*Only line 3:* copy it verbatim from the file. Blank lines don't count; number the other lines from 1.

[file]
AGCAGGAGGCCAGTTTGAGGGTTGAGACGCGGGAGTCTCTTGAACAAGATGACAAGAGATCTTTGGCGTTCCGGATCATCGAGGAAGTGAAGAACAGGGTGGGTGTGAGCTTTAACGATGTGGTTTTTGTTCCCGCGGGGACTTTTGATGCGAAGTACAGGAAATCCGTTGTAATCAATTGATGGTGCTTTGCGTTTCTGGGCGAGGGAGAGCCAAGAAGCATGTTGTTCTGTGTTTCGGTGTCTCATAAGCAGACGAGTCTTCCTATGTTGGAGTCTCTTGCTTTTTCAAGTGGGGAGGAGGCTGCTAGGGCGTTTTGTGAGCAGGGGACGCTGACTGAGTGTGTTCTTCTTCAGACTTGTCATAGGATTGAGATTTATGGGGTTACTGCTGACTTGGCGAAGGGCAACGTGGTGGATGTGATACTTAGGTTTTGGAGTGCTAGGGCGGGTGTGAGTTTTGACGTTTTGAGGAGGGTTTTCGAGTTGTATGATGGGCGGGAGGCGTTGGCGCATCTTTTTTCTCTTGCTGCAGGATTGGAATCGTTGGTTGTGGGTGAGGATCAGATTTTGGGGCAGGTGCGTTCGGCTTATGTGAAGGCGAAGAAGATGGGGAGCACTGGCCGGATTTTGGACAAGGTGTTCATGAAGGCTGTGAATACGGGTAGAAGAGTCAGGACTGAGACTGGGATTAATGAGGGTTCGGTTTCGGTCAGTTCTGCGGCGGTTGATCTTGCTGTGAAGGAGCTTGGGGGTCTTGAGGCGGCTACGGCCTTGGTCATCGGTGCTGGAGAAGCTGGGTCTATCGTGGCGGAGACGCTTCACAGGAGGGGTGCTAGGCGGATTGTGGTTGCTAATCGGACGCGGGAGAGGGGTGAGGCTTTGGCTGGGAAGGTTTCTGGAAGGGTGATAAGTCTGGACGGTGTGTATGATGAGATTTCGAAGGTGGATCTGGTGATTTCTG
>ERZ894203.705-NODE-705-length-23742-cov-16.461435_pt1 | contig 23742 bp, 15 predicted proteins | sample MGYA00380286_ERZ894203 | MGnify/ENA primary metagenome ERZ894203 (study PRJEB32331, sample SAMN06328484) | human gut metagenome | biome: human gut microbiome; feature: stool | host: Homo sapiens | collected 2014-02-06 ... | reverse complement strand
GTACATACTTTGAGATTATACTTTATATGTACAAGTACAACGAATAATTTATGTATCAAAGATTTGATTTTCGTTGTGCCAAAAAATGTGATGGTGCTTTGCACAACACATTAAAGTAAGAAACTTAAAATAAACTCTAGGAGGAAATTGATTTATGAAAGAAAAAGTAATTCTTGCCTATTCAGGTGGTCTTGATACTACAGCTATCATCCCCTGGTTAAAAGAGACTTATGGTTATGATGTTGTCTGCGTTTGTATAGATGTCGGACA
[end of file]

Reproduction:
GTACATACTTTGAGATTATACTTTATATGTACAAGTACAACGAATAATTTATGTATCAAAGATTTGATTTTCGTTGTGCCAAAAAATGTGATGGTGCTTTGCACAACACATTAAAGTAAGAAACTTAAAATAAACTCTAGGAGGAAATTGATTTATGAAAGAAAAAGTAATTCTTGCCTATTCAGGTGGTCTTGATACTACAGCTATCATCCCCTGGTTAAAAGAGACTTATGGTTATGATGTTGTCTGCGTTTGTATAGATGTCGGACA